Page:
COVID-19: Impact on Biomedical Research

There has been a lot of discussion these days about the COVID-19 pandemic and its short- and long-term effects. And with good reason! The impact of the pandemic has hit us all in so many ways – physical and mental health, work and family responsibilities, economic challenges, educational timelines, to name just a few. But there is relatively little in the lay or biomedical literatures about the likely long-term effects of the pandemic on biomedical research and those who do it.

People and families affected by neurological disorders depend critically on neuroscience and neurology research for new answers and solutions to the disorders that challenge them. What impact has the COVID-19 pandemic had on this research and its workforce, and which of these effects are likely to outlast the pandemic itself?

AAN President Orly Avitzur, M.D. moderates a panel featuring (from left to right): Nina Schor, M.D., Ph.D., Merit Cudkowicz, M.D., and Brenda Branwell, M.D.

At a recent meeting of the American Academy of Neurology (AAN), three prominent research-intensive neurologists were asked by AAN President, Dr. Orly Avitzur, to respond to these questions with regard to basic (discussed by me) and clinical (discussed by Dr. Merit Cudkowicz) research and the relevant workforce (discussed by Dr. Brenda Banwell). The most challenging pandemic-related issues seemed to fall into five categories:

  1. People were pulled out of laboratories because of COVID-19 illness, exposure, or asymptomatic test-positivity. They were challenged to appear for work or be productive from home because of additional family responsibilities. Appointments for research study participants to give blood or other body fluids for research were cancelled for fear of fostering spread of infection.
  2. Animals were in short supply from commercial breeders and caretakers were onsite to perform routine care procedures but advised to limit as much as possible experimental procedures to keep the animals and themselves free of infection.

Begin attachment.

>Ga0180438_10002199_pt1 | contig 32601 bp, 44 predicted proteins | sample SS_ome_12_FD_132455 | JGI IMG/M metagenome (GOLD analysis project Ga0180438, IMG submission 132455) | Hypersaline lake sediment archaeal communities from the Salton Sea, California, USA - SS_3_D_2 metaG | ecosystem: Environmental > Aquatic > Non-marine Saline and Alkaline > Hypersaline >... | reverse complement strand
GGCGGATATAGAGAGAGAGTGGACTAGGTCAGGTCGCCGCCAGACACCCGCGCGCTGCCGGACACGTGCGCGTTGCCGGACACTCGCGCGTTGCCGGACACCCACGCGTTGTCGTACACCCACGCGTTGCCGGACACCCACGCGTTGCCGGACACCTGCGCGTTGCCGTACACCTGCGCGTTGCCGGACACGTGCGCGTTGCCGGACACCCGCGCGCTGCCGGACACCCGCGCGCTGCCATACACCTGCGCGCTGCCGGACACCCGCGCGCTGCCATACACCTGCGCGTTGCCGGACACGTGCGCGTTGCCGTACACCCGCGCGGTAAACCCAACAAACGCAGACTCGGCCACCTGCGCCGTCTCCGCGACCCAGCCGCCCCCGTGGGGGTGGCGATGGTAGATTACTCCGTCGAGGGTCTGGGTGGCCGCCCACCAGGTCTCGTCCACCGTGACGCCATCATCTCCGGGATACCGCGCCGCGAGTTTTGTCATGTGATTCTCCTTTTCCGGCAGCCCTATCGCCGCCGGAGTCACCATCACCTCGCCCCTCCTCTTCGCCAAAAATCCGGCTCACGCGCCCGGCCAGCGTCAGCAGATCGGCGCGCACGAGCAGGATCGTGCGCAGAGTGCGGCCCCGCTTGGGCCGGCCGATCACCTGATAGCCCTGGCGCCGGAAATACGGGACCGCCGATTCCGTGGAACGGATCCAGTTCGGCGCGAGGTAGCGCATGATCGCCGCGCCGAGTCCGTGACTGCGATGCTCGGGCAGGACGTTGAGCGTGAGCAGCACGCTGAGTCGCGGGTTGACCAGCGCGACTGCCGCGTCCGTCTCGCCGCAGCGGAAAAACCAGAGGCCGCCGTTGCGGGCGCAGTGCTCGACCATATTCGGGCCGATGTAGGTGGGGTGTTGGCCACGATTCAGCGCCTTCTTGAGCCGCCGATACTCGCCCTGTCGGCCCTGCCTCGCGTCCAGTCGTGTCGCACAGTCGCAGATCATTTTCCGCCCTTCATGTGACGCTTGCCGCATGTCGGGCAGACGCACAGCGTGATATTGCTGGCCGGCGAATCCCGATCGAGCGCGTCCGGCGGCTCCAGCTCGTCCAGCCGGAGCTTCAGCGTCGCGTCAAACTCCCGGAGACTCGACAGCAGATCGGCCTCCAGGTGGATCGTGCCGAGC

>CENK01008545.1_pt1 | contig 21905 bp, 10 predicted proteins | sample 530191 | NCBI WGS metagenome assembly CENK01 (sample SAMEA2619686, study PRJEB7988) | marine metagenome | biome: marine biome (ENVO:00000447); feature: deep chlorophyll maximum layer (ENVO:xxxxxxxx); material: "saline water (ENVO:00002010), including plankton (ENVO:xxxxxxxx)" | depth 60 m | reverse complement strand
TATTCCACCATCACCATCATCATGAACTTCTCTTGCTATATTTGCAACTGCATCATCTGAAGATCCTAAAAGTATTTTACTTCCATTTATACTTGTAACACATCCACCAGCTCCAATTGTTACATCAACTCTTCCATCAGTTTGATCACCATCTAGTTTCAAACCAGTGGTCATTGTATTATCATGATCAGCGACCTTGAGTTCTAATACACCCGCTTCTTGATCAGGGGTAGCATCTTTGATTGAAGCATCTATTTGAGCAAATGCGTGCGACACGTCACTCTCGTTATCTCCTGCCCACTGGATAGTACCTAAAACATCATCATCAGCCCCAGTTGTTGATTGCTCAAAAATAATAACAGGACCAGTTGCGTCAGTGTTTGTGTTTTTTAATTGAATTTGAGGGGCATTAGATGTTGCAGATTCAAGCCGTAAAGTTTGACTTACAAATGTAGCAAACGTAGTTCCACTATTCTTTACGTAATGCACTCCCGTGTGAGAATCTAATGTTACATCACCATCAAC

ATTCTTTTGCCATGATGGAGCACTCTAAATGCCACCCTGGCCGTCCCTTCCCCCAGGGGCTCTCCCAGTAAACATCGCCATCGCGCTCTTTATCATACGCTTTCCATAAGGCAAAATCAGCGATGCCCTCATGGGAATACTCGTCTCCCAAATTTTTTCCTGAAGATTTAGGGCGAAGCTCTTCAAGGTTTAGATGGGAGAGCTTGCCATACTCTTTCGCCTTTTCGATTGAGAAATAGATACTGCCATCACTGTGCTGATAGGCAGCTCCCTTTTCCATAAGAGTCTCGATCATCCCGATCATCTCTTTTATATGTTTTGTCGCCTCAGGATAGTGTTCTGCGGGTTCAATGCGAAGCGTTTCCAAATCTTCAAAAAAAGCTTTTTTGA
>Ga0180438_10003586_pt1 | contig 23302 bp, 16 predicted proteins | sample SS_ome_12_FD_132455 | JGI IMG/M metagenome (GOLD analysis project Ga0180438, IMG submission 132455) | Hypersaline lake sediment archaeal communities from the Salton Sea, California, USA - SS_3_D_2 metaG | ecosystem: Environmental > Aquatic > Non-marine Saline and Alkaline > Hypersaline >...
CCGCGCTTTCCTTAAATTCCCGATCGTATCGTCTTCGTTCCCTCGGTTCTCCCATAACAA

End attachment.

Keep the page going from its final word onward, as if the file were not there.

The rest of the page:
3. Supplies and equipment that are essential to research were often hard to come by because of supply chain issues. And the facilities workforce, integral to keeping the lights on and buildings in working order, was also hit hard by the pandemic, leading to delays in lab renovations and equipment installation.
  4. Space was a challenge because many research institutions limited the density of people working per unit space of the physical workplace. Indeed, at the beginning of the pandemic, many laboratories closed their doors altogether.
  5. Perhaps worst of all, time became a real problem for many. Generating data to meet deadlines to renew grant funding, finishing studies required for completion of a Ph.D. degree, and, particularly for new investigators just launching their careers, accruing enough data to submit a grant application within the window of eligibility between obtaining a degree and becoming fully independent as a scientist, were and still are real challenges. In addition, some were offered faculty positions only to have the offers rescinded because of institutional hiring freezes during the pandemic.

We in biomedical research, like everyone in every arena, are faced with many challenges because of the pandemic. And many of these challenges preferentially affect those just coming into the biomedical workforce pipeline, impacting our vitality, diversity, creativity, and, most of all, our future. So what are we doing to limit the negative impact of the pandemic on biomedical research?

At the individual level, senior scientists are supervising remotely as much as possible so that junior scientists can come in to laboratories with “people density” restrictions to do their hands-on work. Granting agencies of all kinds are extending eligibility windows and relaxing deadlines to allow more time for submission of career-critical grant applications.

Institutions and granting agencies are allowing more time and funding for extending the post-doctoral (pre-faculty) period until hiring freezes are ended. NIH has provided $2,500 per year of training grants to be used for child- or elder-care during the training period. Many funding agencies have provided supplemental funds for replacing supplies, animals, and equipment that are now more expensive and harder to get than would otherwise be the case. Finally, many labs have pivoted to work on COVID-19 and supplementary funding for studies related to COVID-19 and its long-term effects is available through many funding agencies, including NIH.

As has been said many times before, we will get through this. Things will be different. Time may not be completely recouped. But with any luck (and a lot of hard work), we will go from strength to strength!